As Britain hurtles towards the cliff edge of Brexit, and the President of the United States pays compliments to a dastardly dictator while referring to migrants as animals, it’s as if we’ve learned nothing from the run up to the Second World War. If politics were fiction – if only! – we’d be approaching the crisis point known as the cave.
the hero’s darkest hour where she falls into the abyss of her most extreme ordeal. It’s a place where it feels like the hero has met her end, but is reborn. Her own power or will to live is revealed and she crawls out of the cave.
I’ve been slow to embrace this consciously in my own writing for a whole hodgepodge of reasons, including that my characters aren't heroes who know what they want and because sometimes the hero’s journey structure, especially as promoted by creative writing tutors, becomes formulaic.
But I seem to be on the road to conversion: partly because Charli has pointed out I have borrowed elements, however unwittingly yet with good effect, in my first two published novels, and partly because I’m discovering that, as a reader, I find novels less satisfying if they don’t have enough plot.
How much is enough, will vary from reader to reader. I’ve read too many novels where character and credibility is sacrificed to narrative tension to totally relinquish my reservations about plot-heavy books. But I’ve also read many that beautifully balance forward momentum with real-world relevance and emotional depth. Through my reading and writing, I’m on my own hero’s journey to deliver that better with each book.
Yet it wasn’t until I began to write this post that I appreciated how relevant to my knowledge of psychological change, from both inside and outside, is to clambering out of the cave. Perhaps last week’s more personal post, where I touched on transformation through therapy, has helped bring this to the fore. Entering therapy partly to explore a cave of which I was only too aware, I discovered darker and deeper cavities beyond it through which I was nevertheless able to creep towards the light.
Diana, the protagonist of my debut novel, Sugar and Snails, enters her personal cave in the penultimate chapter. Although physically in the kitchen of her home, psychologically she’s in a dark and scary place when she risks disclosing her secret, a mystery revealed to readers several chapters earlier, to her best friend of almost thirty years.
The cave is both a physical place and a state of mind in my second novel, Underneath. The cellar, where Steve keeps a woman captive, is present from the first page, but it’s the gradual unravelling of his mind that traps him in the cave less than a dozen pages from the end. Although, in his own way he is reborn, Steve’s is more of an anti-hero’s journey than Diana’s.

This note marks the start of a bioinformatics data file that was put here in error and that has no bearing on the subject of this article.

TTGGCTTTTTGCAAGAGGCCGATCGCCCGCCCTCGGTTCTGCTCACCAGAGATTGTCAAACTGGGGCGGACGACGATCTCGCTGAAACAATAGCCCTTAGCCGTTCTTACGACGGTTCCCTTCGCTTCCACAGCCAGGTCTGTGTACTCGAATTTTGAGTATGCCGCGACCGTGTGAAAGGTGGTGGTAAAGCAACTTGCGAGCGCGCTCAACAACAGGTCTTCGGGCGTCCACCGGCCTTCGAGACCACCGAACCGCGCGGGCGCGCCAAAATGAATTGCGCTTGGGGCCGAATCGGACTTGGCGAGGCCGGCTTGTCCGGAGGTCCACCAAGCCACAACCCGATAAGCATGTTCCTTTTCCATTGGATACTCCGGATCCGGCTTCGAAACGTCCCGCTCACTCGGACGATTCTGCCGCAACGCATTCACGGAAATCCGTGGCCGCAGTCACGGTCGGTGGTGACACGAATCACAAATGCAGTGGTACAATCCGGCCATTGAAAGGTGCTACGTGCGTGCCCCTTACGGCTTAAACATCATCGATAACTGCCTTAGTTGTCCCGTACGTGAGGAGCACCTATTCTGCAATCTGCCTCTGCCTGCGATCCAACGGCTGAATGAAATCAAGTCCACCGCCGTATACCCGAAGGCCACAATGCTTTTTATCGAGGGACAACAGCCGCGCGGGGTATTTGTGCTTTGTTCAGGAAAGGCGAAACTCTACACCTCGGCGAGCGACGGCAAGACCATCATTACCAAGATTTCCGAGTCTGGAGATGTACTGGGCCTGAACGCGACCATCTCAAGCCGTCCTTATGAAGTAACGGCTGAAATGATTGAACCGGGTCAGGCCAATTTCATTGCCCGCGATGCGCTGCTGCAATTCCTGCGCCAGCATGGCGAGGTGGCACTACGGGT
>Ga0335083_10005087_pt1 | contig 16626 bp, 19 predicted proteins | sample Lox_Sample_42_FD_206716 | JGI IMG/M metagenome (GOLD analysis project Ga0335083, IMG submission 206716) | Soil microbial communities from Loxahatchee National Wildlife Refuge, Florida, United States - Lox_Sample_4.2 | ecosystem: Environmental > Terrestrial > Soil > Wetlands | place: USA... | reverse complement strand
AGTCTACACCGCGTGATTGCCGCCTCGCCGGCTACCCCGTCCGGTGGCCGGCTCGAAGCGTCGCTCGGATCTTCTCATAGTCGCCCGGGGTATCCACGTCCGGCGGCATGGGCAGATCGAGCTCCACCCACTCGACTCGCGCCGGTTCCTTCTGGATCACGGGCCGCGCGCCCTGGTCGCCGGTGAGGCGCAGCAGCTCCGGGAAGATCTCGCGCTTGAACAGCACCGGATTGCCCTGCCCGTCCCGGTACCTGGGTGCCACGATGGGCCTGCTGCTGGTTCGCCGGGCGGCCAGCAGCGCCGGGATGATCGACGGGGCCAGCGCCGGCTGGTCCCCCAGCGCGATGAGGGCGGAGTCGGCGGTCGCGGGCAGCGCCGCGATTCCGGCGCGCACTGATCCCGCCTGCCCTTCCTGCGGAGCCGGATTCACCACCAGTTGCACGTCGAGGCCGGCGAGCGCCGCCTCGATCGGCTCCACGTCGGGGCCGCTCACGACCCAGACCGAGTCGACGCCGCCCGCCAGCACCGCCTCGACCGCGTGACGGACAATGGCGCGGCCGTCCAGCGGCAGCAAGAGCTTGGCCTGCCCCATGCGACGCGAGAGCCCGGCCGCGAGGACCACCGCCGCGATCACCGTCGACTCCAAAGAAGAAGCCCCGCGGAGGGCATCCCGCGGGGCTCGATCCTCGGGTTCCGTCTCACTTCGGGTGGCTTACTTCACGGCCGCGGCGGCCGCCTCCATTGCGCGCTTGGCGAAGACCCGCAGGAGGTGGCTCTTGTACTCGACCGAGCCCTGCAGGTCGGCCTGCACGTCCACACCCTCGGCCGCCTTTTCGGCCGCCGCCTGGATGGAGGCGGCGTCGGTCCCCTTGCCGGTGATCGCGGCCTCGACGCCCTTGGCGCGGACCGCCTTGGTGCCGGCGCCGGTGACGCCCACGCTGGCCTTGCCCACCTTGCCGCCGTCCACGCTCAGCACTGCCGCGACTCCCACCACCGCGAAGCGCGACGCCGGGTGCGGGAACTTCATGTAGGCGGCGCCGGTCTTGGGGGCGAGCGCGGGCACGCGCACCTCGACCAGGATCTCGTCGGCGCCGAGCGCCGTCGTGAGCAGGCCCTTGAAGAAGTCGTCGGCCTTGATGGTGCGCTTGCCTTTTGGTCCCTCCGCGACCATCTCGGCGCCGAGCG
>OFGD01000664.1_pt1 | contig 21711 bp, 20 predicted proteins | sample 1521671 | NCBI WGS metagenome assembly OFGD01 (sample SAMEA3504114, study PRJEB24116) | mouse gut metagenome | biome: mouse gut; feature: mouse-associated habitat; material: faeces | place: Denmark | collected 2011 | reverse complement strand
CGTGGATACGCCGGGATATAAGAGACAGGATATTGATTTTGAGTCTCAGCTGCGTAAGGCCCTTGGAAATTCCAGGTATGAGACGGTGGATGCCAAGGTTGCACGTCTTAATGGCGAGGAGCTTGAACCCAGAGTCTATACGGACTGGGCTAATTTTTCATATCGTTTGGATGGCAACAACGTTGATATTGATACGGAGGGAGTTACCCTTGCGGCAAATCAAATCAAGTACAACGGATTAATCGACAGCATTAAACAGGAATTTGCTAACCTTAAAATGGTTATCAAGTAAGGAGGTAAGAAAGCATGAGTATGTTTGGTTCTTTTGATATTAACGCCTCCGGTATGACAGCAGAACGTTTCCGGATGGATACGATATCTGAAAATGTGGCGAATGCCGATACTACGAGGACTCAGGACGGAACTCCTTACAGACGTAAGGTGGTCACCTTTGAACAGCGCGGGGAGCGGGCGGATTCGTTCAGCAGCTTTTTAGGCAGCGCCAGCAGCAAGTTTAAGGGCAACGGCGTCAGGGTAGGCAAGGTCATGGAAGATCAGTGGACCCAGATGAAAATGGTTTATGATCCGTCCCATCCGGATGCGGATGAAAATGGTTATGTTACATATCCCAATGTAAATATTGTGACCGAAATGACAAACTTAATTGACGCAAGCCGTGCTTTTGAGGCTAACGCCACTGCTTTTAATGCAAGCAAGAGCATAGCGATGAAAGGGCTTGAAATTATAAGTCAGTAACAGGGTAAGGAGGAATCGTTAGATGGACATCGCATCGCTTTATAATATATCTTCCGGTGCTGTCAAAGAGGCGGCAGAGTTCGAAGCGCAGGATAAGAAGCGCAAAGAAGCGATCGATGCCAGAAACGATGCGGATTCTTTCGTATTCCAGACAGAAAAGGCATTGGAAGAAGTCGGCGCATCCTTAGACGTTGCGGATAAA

My current WIP, a dystopian novel provisionally entitled Snowflake, comes closest in structure to the hero’s journey, although my fourteen-year-old narrator is considered somewhat wimpish by his parents and peers. Having been off and on with the first draft for about four months, I’ve recently passed the midpoint when everything is turned upside down. While generally more of a pantser than a planner, I’ve been working to an outline, not so rigidly that I haven’t been able to enjoy discoveries along the way, but with clear crisis points at the 25%, 50% and 75% marks.
And a cave, at around 90%, that’s both a physical place, an institution my reluctant hero has feared from early on, and an existential crisis, when he must decide whom he can trust to get him out. Although I’ve yet to work out the mechanics of leaving, I know which way he’ll turn and how he’ll come to realise there are other forms of heroism than those his culture demands. As that culture is characterised by xenophobia, toughness and nostalgia for lost Empire, there’s – sadly – a lot in current sociopolitics to spur me on.
I wasn’t sure how to respond to the latest flash fiction prompt or, riding the latest thermal with my WIP, whether I’d have time. Then came the urge to reflect on my writerly relationship with the cave. On the hero’s journey, the cave is the place where everything seems lost, but the writer’s job is to find that seed of redemption where not all is lost.
As it wouldn’t do to give away the secrets of my novels, whether published or as yet unpublished, my 99-word story is about feeling you’ve lost the plot as a writer, an experience sometimes labelled writer’s block.
Some days I led the way and, obediently, they followed. On better days, they raced ahead and I trailed after. On bad days, I bribed and begged for their company.
Sometimes, the path unwound for miles ahead. Sometimes, each step seemed virgin territory. Sometimes, we backtracked to try from a different angle. But always moving, discovering, until they abandoned me in darkness, sour and dank, patting the walls but no sign of an exit. Stuck. Despairing. All that effort wasted.
A chink of light that, as I watch, grows. Bigger. Brighter. Braver than before, we leave the cave together.